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Big Questions About Cuyahoga County's Proposed Diversion Center

Cuyahoga County Councilman Michael Gallagher, who heads the county's public safety committee, questions Judge Kristin Sweeney from the juvenile court. [Matthew Richmond / ideastream]
County Councilman Michael Gallagher at a public safety committee meeting on the biennial budget.

Cuyahoga County Executive Armond Budish’s proposed 2020-2021 budget includes $2.5 million for a new diversion center. The facility would allow the county to divert “court-involved individuals with severe mental illnesses from the County Jail.”

During a Monday budget hearing, several council members had questions about how it would work. But answers were in short supply.

“And when does it [the diversion center] come to council?” asked Councilman Michael Gallagher, who is chairman of the public safety committee.

“On the diversion center, do we have a target date for when we expect to have a plan in place as to what the model is going to be and where it’s going to be located, and et cetera?” asked Finance and Budgeting Committee Chairman Dale Miller.

Brandy Carney, Cuyahoga County’s head of public safety, said the county is waiting for recommendations from consultants for answers to those questions, among others.

Councilwoman Sunny Simon asked if the administration will send a suspect to the center before arrest or any court appearances.

“I would absolutely say the group in hand has not decided on what the right model is,” said Carney. “That’s just one option that we’re looking at.”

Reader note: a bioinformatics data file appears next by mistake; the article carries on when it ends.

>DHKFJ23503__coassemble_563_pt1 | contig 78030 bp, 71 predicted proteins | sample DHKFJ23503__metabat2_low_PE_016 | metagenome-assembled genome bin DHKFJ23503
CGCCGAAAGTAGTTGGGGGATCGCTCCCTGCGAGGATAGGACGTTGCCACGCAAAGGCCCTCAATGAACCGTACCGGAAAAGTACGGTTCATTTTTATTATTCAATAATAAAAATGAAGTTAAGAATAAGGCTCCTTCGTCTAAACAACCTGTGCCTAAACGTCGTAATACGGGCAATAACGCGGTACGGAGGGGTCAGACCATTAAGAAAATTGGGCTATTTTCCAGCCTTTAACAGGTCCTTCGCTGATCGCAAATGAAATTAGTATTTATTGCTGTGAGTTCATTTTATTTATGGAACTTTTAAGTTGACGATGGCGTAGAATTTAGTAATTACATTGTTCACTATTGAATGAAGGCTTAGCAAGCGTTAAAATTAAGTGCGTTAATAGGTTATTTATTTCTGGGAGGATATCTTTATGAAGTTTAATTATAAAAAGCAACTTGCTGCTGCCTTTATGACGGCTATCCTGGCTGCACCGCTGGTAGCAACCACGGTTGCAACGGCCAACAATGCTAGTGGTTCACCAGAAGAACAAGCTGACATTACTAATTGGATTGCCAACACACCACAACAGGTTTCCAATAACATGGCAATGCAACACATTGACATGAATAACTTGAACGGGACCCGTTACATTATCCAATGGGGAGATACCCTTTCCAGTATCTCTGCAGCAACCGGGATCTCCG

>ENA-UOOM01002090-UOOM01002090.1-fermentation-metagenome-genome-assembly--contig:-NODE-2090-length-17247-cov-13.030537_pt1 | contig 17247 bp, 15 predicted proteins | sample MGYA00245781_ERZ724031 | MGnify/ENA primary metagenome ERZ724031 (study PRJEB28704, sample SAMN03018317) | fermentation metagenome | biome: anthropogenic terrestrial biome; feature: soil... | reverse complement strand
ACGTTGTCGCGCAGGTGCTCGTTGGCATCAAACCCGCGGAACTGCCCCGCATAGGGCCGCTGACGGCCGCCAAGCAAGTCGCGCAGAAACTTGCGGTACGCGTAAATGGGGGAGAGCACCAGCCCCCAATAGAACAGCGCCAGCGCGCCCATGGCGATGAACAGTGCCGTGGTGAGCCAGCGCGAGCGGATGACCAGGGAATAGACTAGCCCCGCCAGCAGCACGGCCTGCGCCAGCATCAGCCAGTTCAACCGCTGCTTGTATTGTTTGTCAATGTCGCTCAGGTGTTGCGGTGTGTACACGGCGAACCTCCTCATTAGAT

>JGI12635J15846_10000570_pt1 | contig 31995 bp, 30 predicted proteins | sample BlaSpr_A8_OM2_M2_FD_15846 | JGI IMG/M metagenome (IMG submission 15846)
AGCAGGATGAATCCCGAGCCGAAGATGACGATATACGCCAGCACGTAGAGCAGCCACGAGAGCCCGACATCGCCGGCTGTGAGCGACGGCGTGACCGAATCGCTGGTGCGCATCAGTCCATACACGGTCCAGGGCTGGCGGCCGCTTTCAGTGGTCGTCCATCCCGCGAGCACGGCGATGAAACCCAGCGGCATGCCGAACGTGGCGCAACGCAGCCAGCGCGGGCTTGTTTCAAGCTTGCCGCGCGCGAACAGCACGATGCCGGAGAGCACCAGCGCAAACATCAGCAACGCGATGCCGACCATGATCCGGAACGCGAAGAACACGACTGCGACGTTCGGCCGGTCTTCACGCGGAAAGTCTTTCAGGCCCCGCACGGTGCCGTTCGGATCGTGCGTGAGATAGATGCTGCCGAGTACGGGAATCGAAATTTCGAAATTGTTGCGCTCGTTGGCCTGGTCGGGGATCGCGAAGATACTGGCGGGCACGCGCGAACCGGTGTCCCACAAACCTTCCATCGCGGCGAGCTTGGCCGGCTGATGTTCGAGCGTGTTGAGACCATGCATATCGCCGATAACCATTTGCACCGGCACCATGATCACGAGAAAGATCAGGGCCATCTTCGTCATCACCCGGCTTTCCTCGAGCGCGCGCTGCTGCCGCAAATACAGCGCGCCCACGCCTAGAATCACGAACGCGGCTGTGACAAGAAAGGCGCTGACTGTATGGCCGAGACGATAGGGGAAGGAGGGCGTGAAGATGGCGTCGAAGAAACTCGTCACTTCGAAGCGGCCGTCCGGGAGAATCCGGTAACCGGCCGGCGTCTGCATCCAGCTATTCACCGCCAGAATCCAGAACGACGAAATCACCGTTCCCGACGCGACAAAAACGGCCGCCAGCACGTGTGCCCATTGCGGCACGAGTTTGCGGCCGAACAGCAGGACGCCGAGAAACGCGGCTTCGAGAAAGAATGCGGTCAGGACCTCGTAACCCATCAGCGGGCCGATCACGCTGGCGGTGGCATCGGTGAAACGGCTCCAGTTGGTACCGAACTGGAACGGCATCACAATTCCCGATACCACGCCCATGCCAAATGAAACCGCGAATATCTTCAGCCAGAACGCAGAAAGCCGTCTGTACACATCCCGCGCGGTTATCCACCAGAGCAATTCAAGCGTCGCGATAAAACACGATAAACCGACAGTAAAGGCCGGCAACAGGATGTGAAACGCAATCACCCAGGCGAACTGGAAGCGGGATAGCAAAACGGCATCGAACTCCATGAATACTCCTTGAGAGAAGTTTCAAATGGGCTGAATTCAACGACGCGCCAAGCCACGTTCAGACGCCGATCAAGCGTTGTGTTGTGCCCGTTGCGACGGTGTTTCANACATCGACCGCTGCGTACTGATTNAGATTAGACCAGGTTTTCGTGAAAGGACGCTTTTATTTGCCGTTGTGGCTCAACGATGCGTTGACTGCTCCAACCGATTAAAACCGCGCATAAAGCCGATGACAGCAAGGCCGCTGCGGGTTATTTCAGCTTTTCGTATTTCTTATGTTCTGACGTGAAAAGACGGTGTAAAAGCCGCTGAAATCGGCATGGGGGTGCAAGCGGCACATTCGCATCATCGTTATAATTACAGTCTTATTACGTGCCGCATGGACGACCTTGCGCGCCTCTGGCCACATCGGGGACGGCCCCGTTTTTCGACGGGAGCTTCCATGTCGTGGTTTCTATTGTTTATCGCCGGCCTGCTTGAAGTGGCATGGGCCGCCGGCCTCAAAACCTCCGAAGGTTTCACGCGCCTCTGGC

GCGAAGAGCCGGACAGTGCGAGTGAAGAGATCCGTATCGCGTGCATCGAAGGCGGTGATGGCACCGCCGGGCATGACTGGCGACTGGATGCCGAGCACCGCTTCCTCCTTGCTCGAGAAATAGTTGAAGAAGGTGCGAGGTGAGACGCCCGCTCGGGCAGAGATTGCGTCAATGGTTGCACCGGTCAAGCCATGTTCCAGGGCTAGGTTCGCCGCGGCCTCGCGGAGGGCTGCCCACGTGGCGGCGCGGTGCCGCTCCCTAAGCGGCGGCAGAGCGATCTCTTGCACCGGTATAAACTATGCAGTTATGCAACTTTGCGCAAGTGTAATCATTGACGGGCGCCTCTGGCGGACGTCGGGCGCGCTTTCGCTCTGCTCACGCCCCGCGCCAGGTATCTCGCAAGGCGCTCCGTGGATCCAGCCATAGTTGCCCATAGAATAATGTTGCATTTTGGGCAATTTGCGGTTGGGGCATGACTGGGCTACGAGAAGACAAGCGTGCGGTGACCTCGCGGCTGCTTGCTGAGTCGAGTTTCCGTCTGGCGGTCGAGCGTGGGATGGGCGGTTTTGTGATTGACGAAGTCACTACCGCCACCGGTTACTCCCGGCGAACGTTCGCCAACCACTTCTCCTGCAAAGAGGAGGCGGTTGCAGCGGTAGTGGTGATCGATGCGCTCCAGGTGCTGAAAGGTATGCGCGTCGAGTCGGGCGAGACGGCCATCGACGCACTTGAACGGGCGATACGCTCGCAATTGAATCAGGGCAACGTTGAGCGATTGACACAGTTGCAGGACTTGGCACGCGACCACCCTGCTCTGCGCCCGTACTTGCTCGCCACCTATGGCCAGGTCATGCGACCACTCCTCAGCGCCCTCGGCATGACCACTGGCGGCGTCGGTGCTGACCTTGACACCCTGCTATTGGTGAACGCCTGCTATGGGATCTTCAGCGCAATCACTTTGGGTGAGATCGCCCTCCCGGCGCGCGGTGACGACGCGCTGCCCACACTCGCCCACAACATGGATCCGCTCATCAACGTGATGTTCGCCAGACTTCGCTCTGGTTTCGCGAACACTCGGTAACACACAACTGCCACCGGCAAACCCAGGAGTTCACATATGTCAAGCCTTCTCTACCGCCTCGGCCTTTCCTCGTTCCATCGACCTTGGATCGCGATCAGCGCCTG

Administrative Judge John Russo, who also appeared at the hearing to help outline the court budget, offered little clarity.

“That total diversion is, I think, what we’re looking at,” said Russo. “We don’t know exactly what it would like but I believe it would be all-encompassing.”

The definition of “total diversion” was not provided. 

Juvenile court requests more money

Juvenile Court Administrative Judge Kristin Sweeney was the only official who asked for funding beyond Budish’s initial budget request, including an additional $3.5 million to hire 10 officers for the detention center, two human resources personnel and a psychiatric nurse. Sweeney is also seeking funding for an electronic health records system.

Hiring missteps have been made in the past and more people are needed for recruitment and background checks, she said.

“And I’m really not interested in taking any risks in hiring somebody who should not be hired because of stuff that’s lurking in their background that’s a time bomb,” Sweeney said.

Officers in the juvenile detention center have been caught organizing fight clubs and splashing urine on incarcerated teenagers.

In spite of her request for more officer funding, according to Sweeney the jail is in compliance with the state’s legally required ratio of one officer for every 12 residents.

“This is a want on your part, it’s an ideal on your part,” Gallagher, questioning the need for more officers. “The state law is the state law and we’re in compliance with state law.”

Miller appeared more sympathetic to Sweeney’s requests, which Russo also supported.

“I’m wary of accrediting bodies,” Miller said. “I’m more interested in your own reports, on what your operational needs are and that I take very seriously.”

Hearings on the public safety portion of the county budget proposal continue Tuesday. Departmental hearings end this week and budget amendments are due in November.

Matthew Richmond is a reporter/producer focused on criminal justice issues at Ideastream Public Media.